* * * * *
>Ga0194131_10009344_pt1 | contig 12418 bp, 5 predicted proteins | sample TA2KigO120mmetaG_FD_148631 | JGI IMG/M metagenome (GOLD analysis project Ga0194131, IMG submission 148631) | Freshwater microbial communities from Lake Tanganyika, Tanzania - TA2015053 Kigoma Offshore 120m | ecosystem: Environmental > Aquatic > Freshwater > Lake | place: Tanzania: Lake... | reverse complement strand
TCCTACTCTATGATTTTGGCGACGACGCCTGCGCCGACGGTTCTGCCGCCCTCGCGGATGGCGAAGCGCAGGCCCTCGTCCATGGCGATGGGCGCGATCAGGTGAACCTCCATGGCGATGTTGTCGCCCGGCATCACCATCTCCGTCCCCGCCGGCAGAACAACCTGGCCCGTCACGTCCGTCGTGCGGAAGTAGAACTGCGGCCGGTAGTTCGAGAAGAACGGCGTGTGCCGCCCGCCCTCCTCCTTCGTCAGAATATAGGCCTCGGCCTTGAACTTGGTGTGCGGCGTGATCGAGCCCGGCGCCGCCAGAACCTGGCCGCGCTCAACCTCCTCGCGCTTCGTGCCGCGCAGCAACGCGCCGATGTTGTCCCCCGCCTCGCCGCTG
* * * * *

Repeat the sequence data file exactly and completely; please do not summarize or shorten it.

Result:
>Ga0194131_10009344_pt1 | contig 12418 bp, 5 predicted proteins | sample TA2KigO120mmetaG_FD_148631 | JGI IMG/M metagenome (GOLD analysis project Ga0194131, IMG submission 148631) | Freshwater microbial communities from Lake Tanganyika, Tanzania - TA2015053 Kigoma Offshore 120m | ecosystem: Environmental > Aquatic > Freshwater > Lake | place: Tanzania: Lake... | reverse complement strand
TCCTACTCTATGATTTTGGCGACGACGCCTGCGCCGACGGTTCTGCCGCCCTCGCGGATGGCGAAGCGCAGGCCCTCGTCCATGGCGATGGGCGCGATCAGGTGAACCTCCATGGCGATGTTGTCGCCCGGCATCACCATCTCCGTCCCCGCCGGCAGAACAACCTGGCCCGTCACGTCCGTCGTGCGGAAGTAGAACTGCGGCCGGTAGTTCGAGAAGAACGGCGTGTGCCGCCCGCCCTCCTCCTTCGTCAGAATATAGGCCTCGGCCTTGAACTTGGTGTGCGGCGTGATCGAGCCCGGCGCCGCCAGAACCTGGCCGCGCTCAACCTCCTCGCGCTTCGTGCCGCGCAGCAACGCGCCGATGTTGTCCCCCGCCTCGCCGCTG